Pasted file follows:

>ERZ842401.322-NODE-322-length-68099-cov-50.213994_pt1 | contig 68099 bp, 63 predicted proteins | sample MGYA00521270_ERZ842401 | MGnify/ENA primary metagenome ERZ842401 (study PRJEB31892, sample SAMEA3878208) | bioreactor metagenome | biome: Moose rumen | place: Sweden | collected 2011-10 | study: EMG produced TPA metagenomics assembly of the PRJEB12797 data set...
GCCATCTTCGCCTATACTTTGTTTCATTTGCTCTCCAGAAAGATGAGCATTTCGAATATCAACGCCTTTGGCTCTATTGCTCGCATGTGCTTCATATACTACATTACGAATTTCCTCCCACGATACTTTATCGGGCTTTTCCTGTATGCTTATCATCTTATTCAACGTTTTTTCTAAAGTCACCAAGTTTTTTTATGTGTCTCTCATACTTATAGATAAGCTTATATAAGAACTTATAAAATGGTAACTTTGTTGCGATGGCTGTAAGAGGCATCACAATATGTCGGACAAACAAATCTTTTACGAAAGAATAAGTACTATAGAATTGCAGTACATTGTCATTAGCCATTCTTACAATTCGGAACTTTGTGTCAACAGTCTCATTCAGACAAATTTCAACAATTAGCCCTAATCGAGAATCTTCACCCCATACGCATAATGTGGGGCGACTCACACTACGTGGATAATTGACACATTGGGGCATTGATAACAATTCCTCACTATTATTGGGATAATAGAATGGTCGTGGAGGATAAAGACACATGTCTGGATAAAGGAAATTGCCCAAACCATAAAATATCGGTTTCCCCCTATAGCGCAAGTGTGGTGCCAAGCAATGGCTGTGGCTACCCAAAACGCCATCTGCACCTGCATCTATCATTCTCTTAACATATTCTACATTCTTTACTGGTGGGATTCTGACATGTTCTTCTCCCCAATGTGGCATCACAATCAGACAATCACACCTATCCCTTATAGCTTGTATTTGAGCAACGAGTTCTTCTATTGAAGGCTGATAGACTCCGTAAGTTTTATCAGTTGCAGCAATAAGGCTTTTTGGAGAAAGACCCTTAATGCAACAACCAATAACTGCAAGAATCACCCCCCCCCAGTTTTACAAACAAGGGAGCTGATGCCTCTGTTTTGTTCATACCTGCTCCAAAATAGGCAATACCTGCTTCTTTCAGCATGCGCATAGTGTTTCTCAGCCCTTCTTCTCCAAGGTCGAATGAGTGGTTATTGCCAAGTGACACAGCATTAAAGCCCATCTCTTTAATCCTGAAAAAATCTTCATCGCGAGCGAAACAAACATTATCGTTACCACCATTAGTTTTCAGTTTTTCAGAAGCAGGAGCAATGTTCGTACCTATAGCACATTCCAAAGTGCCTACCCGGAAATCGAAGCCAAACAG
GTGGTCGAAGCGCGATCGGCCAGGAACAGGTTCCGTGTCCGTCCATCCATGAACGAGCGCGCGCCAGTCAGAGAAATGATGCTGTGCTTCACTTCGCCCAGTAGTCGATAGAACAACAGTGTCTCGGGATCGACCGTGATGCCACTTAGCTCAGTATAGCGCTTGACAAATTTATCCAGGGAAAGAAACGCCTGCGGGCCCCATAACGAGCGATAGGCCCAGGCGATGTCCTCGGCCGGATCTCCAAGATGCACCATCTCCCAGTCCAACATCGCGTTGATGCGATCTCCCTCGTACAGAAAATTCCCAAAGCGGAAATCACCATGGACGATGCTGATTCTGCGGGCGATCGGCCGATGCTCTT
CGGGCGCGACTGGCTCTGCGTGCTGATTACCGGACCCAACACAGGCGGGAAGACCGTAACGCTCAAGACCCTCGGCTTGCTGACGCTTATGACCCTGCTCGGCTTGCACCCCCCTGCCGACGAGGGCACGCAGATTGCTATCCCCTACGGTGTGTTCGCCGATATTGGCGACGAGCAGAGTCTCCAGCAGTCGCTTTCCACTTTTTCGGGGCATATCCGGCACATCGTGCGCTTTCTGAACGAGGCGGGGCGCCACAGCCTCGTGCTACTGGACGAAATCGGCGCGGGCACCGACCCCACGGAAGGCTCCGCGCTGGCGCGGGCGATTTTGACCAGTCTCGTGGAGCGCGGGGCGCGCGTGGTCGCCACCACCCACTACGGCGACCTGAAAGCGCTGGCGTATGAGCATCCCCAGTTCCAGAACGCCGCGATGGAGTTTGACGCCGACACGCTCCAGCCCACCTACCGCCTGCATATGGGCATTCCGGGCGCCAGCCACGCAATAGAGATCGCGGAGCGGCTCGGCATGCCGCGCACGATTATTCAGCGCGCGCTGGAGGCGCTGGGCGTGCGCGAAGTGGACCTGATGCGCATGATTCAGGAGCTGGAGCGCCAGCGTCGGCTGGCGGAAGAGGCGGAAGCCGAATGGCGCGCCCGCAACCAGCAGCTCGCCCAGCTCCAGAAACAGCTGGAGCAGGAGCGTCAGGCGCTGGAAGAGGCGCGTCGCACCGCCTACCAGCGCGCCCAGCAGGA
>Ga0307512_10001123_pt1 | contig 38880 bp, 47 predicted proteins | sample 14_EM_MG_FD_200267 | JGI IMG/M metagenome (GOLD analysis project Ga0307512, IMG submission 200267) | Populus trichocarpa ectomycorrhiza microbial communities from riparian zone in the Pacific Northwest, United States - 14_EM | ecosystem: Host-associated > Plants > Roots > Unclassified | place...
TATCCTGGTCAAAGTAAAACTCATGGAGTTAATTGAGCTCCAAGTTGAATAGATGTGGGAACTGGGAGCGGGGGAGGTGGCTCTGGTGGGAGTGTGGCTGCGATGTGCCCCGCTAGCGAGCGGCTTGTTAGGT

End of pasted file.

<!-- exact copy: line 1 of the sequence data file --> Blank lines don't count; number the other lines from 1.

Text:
>ERZ842401.322-NODE-322-length-68099-cov-50.213994_pt1 | contig 68099 bp, 63 predicted proteins | sample MGYA00521270_ERZ842401 | MGnify/ENA primary metagenome ERZ842401 (study PRJEB31892, sample SAMEA3878208) | bioreactor metagenome | biome: Moose rumen | place: Sweden | collected 2011-10 | study: EMG produced TPA metagenomics assembly of the PRJEB12797 data set...